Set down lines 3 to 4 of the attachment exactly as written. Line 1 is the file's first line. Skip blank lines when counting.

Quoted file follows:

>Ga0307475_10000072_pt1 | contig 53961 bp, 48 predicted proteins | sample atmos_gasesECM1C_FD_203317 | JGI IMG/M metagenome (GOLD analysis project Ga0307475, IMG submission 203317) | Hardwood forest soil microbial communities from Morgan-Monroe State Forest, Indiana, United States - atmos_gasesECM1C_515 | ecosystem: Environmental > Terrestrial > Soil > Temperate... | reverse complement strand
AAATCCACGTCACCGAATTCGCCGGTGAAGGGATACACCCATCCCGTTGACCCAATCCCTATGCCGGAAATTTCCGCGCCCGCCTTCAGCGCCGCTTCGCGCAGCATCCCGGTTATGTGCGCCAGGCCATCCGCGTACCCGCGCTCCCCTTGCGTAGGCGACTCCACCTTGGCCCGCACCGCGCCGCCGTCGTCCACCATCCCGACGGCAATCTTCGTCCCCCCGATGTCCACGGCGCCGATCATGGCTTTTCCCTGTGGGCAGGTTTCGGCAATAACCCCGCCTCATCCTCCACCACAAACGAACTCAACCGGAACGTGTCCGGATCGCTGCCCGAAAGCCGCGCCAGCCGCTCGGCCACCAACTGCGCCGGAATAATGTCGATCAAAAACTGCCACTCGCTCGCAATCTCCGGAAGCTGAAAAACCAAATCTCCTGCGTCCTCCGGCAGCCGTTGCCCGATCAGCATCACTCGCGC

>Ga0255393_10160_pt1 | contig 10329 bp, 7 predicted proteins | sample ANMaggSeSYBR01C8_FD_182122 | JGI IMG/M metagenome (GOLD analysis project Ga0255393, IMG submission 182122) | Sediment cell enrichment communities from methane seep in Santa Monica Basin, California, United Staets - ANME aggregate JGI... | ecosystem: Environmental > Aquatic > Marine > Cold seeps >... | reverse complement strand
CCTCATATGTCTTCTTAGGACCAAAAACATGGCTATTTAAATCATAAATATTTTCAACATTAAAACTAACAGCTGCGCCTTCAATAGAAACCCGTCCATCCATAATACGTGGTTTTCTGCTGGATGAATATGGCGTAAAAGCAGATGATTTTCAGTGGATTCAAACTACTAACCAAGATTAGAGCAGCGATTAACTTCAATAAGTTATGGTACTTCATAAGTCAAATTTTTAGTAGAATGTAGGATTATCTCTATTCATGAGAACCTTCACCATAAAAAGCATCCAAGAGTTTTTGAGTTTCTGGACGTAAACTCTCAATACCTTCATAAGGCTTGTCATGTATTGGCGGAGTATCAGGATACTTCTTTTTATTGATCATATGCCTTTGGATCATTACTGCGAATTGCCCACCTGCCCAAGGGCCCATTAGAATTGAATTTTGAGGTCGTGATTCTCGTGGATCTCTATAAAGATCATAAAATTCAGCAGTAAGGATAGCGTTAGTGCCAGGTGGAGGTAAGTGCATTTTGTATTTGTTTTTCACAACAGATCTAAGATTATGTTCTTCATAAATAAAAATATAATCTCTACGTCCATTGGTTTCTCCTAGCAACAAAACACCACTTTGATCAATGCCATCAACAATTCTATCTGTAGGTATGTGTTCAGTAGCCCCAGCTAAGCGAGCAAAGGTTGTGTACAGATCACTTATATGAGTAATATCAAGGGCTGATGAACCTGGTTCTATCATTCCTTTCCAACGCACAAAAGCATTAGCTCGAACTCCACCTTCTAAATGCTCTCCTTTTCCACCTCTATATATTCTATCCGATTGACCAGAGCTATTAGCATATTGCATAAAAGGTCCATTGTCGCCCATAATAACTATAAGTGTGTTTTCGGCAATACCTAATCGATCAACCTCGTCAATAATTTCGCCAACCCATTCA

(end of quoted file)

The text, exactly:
>Ga0255393_10160_pt1 | contig 10329 bp, 7 predicted proteins | sample ANMaggSeSYBR01C8_FD_182122 | JGI IMG/M metagenome (GOLD analysis project Ga0255393, IMG submission 182122) | Sediment cell enrichment communities from methane seep in Santa Monica Basin, California, United Staets - ANME aggregate JGI... | ecosystem: Environmental > Aquatic > Marine > Cold seeps >... | reverse complement strand
CCTCATATGTCTTCTTAGGACCAAAAACATGGCTATTTAAATCATAAATATTTTCAACATTAAAACTAACAGCTGCGCCTTCAATAGAAACCCGTCCATCCATAATACGTGGTTTTCTGCTGGATGAATATGGCGTAAAAGCAGATGATTTTCAGTGGATTCAAACTACTAACCAAGATTAGAGCAGCGATTAACTTCAATAAGTTATGGTACTTCATAAGTCAAATTTTTAGTAGAATGTAGGATTATCTCTATTCATGAGAACCTTCACCATAAAAAGCATCCAAGAGTTTTTGAGTTTCTGGACGTAAACTCTCAATACCTTCATAAGGCTTGTCATGTATTGGCGGAGTATCAGGATACTTCTTTTTATTGATCATATGCCTTTGGATCATTACTGCGAATTGCCCACCTGCCCAAGGGCCCATTAGAATTGAATTTTGAGGTCGTGATTCTCGTGGATCTCTATAAAGATCATAAAATTCAGCAGTAAGGATAGCGTTAGTGCCAGGTGGAGGTAAGTGCATTTTGTATTTGTTTTTCACAACAGATCTAAGATTATGTTCTTCATAAATAAAAATATAATCTCTACGTCCATTGGTTTCTCCTAGCAACAAAACACCACTTTGATCAATGCCATCAACAATTCTATCTGTAGGTATGTGTTCAGTAGCCCCAGCTAAGCGAGCAAAGGTTGTGTACAGATCACTTATATGAGTAATATCAAGGGCTGATGAACCTGGTTCTATCATTCCTTTCCAACGCACAAAAGCATTAGCTCGAACTCCACCTTCTAAATGCTCTCCTTTTCCACCTCTATATATTCTATCCGATTGACCAGAGCTATTAGCATATTGCATAAAAGGTCCATTGTCGCCCATAATAACTATAAGTGTGTTTTCGGCAATACCTAATCGATCAACCTCGTCAATAATTTCGCCAACCCATTCA